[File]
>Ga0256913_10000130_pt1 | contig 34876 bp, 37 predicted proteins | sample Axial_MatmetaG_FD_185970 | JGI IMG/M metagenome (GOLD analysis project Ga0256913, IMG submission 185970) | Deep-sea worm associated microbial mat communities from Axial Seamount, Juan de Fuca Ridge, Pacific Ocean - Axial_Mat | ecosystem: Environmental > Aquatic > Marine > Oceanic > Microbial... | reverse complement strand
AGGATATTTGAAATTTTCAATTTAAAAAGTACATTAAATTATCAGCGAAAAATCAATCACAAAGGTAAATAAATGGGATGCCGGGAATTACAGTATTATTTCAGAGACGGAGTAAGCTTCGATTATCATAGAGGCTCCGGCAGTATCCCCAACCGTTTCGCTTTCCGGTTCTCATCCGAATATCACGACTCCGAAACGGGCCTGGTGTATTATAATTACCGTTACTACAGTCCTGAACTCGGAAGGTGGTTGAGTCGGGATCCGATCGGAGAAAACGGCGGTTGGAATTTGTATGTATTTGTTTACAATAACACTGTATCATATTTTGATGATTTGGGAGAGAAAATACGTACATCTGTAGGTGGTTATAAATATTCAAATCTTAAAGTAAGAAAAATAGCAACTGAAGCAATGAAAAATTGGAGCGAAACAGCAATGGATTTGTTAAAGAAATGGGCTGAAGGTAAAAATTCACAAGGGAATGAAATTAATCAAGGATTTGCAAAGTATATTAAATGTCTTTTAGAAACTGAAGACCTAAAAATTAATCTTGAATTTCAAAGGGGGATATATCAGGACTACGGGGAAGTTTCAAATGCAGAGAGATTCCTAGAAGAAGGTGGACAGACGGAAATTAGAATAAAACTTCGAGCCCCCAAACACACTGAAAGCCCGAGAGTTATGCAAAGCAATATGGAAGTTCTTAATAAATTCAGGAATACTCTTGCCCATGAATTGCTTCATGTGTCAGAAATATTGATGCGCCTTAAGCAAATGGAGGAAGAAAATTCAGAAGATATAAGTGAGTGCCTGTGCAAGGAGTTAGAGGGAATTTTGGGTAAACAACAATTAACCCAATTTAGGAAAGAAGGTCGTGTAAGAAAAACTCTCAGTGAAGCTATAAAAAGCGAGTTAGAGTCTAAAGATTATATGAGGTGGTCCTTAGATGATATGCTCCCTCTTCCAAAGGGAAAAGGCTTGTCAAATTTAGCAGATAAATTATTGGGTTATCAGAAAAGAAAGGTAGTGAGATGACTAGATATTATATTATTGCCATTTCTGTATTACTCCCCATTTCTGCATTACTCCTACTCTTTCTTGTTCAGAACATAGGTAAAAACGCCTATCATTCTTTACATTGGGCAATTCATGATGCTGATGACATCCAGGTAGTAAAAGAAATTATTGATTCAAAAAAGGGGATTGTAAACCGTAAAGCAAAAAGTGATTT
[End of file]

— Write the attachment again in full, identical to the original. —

>Ga0256913_10000130_pt1 | contig 34876 bp, 37 predicted proteins | sample Axial_MatmetaG_FD_185970 | JGI IMG/M metagenome (GOLD analysis project Ga0256913, IMG submission 185970) | Deep-sea worm associated microbial mat communities from Axial Seamount, Juan de Fuca Ridge, Pacific Ocean - Axial_Mat | ecosystem: Environmental > Aquatic > Marine > Oceanic > Microbial... | reverse complement strand
AGGATATTTGAAATTTTCAATTTAAAAAGTACATTAAATTATCAGCGAAAAATCAATCACAAAGGTAAATAAATGGGATGCCGGGAATTACAGTATTATTTCAGAGACGGAGTAAGCTTCGATTATCATAGAGGCTCCGGCAGTATCCCCAACCGTTTCGCTTTCCGGTTCTCATCCGAATATCACGACTCCGAAACGGGCCTGGTGTATTATAATTACCGTTACTACAGTCCTGAACTCGGAAGGTGGTTGAGTCGGGATCCGATCGGAGAAAACGGCGGTTGGAATTTGTATGTATTTGTTTACAATAACACTGTATCATATTTTGATGATTTGGGAGAGAAAATACGTACATCTGTAGGTGGTTATAAATATTCAAATCTTAAAGTAAGAAAAATAGCAACTGAAGCAATGAAAAATTGGAGCGAAACAGCAATGGATTTGTTAAAGAAATGGGCTGAAGGTAAAAATTCACAAGGGAATGAAATTAATCAAGGATTTGCAAAGTATATTAAATGTCTTTTAGAAACTGAAGACCTAAAAATTAATCTTGAATTTCAAAGGGGGATATATCAGGACTACGGGGAAGTTTCAAATGCAGAGAGATTCCTAGAAGAAGGTGGACAGACGGAAATTAGAATAAAACTTCGAGCCCCCAAACACACTGAAAGCCCGAGAGTTATGCAAAGCAATATGGAAGTTCTTAATAAATTCAGGAATACTCTTGCCCATGAATTGCTTCATGTGTCAGAAATATTGATGCGCCTTAAGCAAATGGAGGAAGAAAATTCAGAAGATATAAGTGAGTGCCTGTGCAAGGAGTTAGAGGGAATTTTGGGTAAACAACAATTAACCCAATTTAGGAAAGAAGGTCGTGTAAGAAAAACTCTCAGTGAAGCTATAAAAAGCGAGTTAGAGTCTAAAGATTATATGAGGTGGTCCTTAGATGATATGCTCCCTCTTCCAAAGGGAAAAGGCTTGTCAAATTTAGCAGATAAATTATTGGGTTATCAGAAAAGAAAGGTAGTGAGATGACTAGATATTATATTATTGCCATTTCTGTATTACTCCCCATTTCTGCATTACTCCTACTCTTTCTTGTTCAGAACATAGGTAAAAACGCCTATCATTCTTTACATTGGGCAATTCATGATGCTGATGACATCCAGGTAGTAAAAGAAATTATTGATTCAAAAAAGGGGATTGTAAACCGTAAAGCAAAAAGTGATTT